Among patients in the intervention group, 90% reported that they were satisfied with the smart technology interventions, with the exception of the step counter, which just 4% of patients reported being satisfied with. Almost all (96%) indicated that they appreciated being able to view their own health data.
“Electronic visits can reduce time and costs for patients and can lower overhead costs,” the researchers wrote. “Therefore, this trial adds to the existing literature that eHealth in the outpatient clinic can be a valuable add-on. However, more trials should be performed to establish the value of eHealth in the follow-up of patients with acute MI.”
In an accompanying editorial, Steven M. Bradley, MD, of Minneapolis Heart Institute, noted that patient acceptance of the smart technology intervention was high, with close to 73% of those randomized to the intervention arm agreeing to participate in the study.
“The high degree of overall acceptability and insights on barriers to participation inform the degree to which mobile health and resulting patient-generated data could offer a different approach to longitudinal health care for patients with chronic diseases,” Bradley wrote.
Bradley further noted that the generally high health data transmission rate “suggests that it is feasible to capture and transmit patient-generated data for a substantial proportion of patients with subsequent care delivery informed by data review.”
He wrote that with the aging of the population in the U.S., demand for health care visits is outpacing supply.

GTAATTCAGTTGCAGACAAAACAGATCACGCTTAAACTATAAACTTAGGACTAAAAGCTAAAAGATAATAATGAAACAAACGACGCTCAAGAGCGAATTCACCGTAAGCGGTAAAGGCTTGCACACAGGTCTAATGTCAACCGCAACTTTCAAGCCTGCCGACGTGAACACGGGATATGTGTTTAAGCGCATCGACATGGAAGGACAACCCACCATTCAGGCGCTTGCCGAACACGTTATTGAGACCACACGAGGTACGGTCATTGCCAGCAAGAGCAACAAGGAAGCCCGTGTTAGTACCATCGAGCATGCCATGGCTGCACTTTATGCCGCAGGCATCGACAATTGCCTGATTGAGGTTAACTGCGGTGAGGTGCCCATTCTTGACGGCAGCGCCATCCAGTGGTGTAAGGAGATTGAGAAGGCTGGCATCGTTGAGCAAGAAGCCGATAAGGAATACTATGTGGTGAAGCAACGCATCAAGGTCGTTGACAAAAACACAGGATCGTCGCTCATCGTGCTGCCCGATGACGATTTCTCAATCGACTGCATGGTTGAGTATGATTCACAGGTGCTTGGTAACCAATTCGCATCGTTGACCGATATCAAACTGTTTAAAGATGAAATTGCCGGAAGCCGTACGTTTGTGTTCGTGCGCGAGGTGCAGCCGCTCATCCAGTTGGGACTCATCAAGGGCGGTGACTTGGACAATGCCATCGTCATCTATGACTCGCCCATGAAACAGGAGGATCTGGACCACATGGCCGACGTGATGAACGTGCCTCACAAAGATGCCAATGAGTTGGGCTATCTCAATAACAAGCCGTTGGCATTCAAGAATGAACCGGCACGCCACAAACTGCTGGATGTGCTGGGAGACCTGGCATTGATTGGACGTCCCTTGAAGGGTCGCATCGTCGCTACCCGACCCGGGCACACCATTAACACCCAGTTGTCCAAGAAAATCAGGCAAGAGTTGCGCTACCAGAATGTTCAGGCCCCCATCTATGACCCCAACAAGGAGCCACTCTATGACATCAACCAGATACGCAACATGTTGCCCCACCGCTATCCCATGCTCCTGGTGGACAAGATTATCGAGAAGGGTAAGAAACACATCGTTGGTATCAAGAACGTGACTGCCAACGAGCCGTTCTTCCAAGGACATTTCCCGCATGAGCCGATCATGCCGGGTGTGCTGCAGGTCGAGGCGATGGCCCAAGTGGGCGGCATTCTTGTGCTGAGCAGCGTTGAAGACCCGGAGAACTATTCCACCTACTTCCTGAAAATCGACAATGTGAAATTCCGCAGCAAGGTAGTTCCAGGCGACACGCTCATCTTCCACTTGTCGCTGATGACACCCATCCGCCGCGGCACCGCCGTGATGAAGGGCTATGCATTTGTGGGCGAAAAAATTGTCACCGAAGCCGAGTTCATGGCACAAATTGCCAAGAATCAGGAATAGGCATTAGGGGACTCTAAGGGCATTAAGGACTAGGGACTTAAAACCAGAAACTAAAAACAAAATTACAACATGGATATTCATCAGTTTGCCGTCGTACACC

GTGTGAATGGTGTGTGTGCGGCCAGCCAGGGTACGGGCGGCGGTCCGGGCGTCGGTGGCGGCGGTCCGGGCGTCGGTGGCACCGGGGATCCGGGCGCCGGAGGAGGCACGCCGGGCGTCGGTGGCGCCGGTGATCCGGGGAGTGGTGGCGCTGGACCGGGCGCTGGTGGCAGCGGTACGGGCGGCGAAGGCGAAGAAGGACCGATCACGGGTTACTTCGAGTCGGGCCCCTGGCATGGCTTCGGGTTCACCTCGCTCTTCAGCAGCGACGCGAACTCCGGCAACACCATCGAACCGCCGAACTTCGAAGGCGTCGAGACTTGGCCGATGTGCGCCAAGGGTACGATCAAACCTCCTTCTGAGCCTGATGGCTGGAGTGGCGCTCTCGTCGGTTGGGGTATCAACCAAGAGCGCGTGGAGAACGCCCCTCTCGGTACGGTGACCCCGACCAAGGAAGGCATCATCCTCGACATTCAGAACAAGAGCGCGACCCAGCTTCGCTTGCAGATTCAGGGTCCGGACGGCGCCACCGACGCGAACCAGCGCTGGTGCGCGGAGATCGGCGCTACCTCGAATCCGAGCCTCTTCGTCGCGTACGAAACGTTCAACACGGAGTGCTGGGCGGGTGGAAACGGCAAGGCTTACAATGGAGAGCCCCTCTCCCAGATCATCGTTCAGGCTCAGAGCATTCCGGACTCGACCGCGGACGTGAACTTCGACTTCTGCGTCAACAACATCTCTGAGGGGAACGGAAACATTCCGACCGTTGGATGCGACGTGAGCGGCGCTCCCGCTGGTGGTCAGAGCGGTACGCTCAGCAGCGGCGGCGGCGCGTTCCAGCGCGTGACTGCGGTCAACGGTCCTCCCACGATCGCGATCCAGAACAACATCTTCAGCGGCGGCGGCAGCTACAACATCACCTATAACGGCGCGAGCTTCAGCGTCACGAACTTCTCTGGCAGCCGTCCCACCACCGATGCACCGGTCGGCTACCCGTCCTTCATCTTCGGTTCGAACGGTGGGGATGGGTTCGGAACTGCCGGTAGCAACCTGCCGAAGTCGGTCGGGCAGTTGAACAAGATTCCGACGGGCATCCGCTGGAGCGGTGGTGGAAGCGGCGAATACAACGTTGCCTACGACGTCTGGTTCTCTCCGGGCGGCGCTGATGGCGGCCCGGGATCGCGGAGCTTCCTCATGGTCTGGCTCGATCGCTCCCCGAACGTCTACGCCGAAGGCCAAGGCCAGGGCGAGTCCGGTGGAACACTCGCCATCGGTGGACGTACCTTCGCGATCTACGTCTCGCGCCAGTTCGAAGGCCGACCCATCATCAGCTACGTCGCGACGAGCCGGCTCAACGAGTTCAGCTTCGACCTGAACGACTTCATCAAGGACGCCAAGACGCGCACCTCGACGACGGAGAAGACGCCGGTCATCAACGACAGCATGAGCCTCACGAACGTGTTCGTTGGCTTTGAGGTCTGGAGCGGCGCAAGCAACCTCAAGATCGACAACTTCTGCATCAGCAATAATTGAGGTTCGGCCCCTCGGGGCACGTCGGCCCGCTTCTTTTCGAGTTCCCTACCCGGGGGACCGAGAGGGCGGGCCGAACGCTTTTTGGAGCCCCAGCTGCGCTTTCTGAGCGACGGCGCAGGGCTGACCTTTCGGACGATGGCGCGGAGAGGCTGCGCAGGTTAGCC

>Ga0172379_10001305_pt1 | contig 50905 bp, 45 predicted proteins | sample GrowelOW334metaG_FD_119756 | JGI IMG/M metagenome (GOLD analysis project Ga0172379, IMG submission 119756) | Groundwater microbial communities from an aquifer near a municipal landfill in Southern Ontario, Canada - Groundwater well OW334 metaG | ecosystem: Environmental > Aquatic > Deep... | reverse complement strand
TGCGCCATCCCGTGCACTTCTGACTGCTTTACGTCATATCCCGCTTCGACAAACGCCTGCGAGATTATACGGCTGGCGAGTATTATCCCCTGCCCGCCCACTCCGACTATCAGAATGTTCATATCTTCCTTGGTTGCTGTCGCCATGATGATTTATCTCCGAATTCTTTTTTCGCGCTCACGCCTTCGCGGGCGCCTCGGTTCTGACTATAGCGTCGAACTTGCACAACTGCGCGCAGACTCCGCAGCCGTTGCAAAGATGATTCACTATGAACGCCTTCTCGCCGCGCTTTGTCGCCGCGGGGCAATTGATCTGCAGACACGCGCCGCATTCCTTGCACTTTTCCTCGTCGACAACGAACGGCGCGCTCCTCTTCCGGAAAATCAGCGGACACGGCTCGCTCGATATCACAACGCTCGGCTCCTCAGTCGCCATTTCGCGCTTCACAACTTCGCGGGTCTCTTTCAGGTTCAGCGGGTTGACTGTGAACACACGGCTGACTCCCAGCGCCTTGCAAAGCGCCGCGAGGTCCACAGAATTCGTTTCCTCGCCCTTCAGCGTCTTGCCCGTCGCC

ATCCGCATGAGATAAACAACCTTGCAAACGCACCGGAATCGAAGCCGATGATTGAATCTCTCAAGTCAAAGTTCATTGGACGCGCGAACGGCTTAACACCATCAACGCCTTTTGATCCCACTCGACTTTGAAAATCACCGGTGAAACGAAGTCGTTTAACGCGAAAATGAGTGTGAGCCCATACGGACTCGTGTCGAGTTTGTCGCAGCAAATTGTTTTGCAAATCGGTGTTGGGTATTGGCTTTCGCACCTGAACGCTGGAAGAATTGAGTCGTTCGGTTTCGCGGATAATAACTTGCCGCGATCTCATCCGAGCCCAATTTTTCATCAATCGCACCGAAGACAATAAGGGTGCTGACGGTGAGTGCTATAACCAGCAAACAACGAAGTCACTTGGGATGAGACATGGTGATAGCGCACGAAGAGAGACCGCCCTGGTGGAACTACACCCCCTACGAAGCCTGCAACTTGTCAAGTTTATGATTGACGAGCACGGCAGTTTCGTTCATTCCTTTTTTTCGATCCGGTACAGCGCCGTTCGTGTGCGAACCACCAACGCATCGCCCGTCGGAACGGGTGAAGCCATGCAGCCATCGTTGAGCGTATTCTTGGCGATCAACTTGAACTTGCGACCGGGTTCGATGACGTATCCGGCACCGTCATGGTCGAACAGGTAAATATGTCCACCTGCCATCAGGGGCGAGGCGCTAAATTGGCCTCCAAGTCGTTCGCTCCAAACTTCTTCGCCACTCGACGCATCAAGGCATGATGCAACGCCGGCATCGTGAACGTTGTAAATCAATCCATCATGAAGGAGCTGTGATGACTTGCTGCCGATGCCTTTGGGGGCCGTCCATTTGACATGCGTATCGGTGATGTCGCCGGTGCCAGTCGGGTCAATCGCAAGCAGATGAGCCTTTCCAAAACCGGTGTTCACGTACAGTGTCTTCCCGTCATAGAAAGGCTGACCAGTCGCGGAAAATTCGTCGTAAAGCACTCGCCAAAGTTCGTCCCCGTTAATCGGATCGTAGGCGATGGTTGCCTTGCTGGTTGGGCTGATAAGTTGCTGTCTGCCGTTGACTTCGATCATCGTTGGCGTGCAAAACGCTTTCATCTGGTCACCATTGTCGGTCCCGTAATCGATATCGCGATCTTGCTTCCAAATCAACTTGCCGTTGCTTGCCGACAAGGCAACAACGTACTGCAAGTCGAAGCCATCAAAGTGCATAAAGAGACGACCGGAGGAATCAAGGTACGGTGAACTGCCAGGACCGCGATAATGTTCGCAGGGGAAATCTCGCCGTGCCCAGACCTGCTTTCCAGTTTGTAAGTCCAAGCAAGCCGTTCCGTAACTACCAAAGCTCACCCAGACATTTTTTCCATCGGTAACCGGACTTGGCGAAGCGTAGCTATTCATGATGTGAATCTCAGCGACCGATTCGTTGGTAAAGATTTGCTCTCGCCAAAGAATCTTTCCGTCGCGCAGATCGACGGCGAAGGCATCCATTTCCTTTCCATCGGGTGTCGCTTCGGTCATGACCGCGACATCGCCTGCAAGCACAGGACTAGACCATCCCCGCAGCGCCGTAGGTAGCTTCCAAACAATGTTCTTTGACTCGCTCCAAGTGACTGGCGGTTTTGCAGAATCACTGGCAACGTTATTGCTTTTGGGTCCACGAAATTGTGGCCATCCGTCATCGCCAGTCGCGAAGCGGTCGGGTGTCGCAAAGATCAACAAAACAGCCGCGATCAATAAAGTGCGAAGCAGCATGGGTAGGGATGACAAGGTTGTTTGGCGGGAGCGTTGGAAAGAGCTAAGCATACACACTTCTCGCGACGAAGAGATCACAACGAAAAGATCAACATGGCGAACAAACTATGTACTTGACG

“An alternative model that leverages a combination of data from the patient’s electronic health record and routinely transmitted patient-generated data could obviate the need for many routinely scheduled visits.”
Bradley concluded that while there is not yet much data showing a health benefit associated with medical care delivered through smart technology, “this should not temper enthusiasm for the potential of mobile health and patient-generated data to address shortcomings in traditional health care delivery or for studies of how these tools might make health care better.”
Compared to MI patients who had regular in-person clinic visits, patients randomized to receive smart technology monitoring with reduced clinic visits had similar rates of controlled blood pressure after 1 year.
After 1 year, 79% of patients in the intervention arm had blood pressure that was under control versus 76% of patients in the control group (P=0.64).
Salynn Boyles, Contributing Writer, BreakingMED™
Researcher Roderick Treskes reported receiving personal fees from Boston Scientific unrelated to this research. The Department of Cardiology at Leiden University Medical Center also received unrestricted research and educational grants from Boston Scientific, Medtronic, and Biotronik outside the submitted work.
Cat ID: 102
Topic ID: 74,102,730,102,358,192,925
Treskes RW, et al “Effect of smartphone-enabled health monitoring devices vs regular follow-up on blood pressure control among patients after myocardial infarction” JAMA Network Open 2020; DOI: 10.1001/jamanetworkopen.2020.2165.
Bradley SM “Use of mobile health and patient-generated data — making health care better by making health care different” JAMA Network Open 2020; DOI: 10.1001/jamanetworkopen.2020.2971.